Getting The Most From Wastewater | weatherology°
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By: Meteorologist Michael Karow
Updated: May 16th 2021

Getting The Most From Wastewater

“Waste not, want not” is always good advice to follow, but also an apt description of a new development in wastewater treatment being developed by Dr. Zhen He of Washington University in St. Louis, MO. In this new system, it’s not just the water that is recovered through this new treatment process, but also the organic material gets repurposed as fuel to generate electricity.

In many wastewater treatment systems, bacteria are used to consume or digest the organic material contained in the wastewater. If this process is carried out anaerobically (in the absence of oxygen) then the bacteria will produce biogas, which is already used to generate heat and power in many wastewater treatment facilities.

The difference with the process developed by Dr. He is that the filtering of the water and the generation of electricity are combined into one system. This system uses a type of fuel cell, called a microbial fuel cell, which can be thought of as like a bacterial battery which uses special bacteria that release electrons after they consume the organic material in the wastewater. These bacteria are applied to the anode electrode of the fuel cell and release these electrons as an electric current.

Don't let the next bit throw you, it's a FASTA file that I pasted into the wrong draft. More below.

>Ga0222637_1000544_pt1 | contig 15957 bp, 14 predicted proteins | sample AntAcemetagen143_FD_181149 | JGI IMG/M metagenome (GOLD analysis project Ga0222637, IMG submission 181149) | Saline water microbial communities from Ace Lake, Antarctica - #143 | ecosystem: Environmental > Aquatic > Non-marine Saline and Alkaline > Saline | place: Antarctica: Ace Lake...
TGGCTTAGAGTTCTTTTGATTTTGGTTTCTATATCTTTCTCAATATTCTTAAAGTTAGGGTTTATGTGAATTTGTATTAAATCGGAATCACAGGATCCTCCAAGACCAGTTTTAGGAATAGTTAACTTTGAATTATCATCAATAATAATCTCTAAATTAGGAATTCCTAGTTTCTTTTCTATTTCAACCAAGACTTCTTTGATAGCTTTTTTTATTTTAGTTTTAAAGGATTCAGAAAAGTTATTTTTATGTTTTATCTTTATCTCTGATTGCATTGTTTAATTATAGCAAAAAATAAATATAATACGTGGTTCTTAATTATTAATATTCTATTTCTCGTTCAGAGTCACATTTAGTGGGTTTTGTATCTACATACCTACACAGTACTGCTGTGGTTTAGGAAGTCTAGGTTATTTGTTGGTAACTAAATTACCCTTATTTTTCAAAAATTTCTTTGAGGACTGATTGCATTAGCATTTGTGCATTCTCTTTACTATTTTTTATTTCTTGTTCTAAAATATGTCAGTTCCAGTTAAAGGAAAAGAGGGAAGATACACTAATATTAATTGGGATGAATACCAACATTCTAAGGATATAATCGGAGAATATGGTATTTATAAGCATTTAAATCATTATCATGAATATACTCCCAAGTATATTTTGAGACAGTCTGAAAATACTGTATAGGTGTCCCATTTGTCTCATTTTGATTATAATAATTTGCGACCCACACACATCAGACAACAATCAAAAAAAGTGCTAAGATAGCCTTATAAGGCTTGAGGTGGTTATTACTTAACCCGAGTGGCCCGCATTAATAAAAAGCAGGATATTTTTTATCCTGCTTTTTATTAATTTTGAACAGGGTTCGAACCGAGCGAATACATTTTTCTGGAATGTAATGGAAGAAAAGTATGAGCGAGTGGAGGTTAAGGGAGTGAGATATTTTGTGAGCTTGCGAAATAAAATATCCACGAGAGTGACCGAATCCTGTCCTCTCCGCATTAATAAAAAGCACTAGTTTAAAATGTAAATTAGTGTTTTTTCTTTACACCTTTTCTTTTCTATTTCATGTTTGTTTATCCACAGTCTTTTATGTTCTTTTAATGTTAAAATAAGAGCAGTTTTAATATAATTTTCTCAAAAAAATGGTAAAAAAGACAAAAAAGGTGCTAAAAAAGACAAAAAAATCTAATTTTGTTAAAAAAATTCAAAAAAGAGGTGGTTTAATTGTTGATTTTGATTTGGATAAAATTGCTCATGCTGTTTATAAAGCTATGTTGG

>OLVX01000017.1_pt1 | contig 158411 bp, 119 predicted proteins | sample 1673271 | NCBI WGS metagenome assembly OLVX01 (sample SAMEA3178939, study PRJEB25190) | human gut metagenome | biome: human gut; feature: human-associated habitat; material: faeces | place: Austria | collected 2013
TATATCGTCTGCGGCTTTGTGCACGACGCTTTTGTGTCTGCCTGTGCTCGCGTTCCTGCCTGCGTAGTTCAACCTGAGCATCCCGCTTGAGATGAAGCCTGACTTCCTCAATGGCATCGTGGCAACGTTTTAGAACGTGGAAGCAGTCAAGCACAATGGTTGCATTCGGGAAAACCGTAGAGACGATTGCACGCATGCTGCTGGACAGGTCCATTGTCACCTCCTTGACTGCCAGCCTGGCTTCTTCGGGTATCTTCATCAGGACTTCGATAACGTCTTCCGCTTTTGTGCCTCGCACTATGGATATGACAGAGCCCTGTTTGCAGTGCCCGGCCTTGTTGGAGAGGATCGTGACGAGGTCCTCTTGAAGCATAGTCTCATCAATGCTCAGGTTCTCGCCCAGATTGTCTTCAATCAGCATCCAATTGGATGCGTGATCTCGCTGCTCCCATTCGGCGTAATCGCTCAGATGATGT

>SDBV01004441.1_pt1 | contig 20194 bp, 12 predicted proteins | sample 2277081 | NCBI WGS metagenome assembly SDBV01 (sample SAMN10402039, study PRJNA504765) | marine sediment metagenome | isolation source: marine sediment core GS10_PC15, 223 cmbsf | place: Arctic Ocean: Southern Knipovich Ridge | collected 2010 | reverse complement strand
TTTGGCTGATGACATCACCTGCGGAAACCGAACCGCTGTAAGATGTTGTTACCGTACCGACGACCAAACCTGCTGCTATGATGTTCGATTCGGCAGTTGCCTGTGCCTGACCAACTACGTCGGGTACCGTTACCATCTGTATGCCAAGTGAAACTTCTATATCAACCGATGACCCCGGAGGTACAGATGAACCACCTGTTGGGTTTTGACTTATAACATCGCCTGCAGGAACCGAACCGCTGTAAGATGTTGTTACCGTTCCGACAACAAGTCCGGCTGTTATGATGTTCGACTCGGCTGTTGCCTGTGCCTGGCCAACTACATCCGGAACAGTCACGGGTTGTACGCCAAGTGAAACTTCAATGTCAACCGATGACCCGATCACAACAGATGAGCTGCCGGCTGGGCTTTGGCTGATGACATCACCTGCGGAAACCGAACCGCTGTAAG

This new fuel cell system takes it one step further by making this bacteria-lined anode a permeable membrane made out of a conductive carbon cloth. This membrane acts to filter 80-90% of the organic matter from the wastewater at the same time that the bacteria are doing their electricity generation.

The future aim of this technology will be to significantly reduce the energy consumption of wastewater treatment plants, which right now consume 3-5% of the electricity in the U.S. The water that is treated with this process can be used for non-potable uses such as irrigation, or for toilet flushing.

model permeable electrode wastewater
Conceptual model of the permeable electrode that both filters water and generates electricity - [Washington University in St. Louis]
microbial fuel cell Zhen He
Top-down view of an early version of the microbial fuel cell - [Dr. Zhen He/UW-Milwaukee]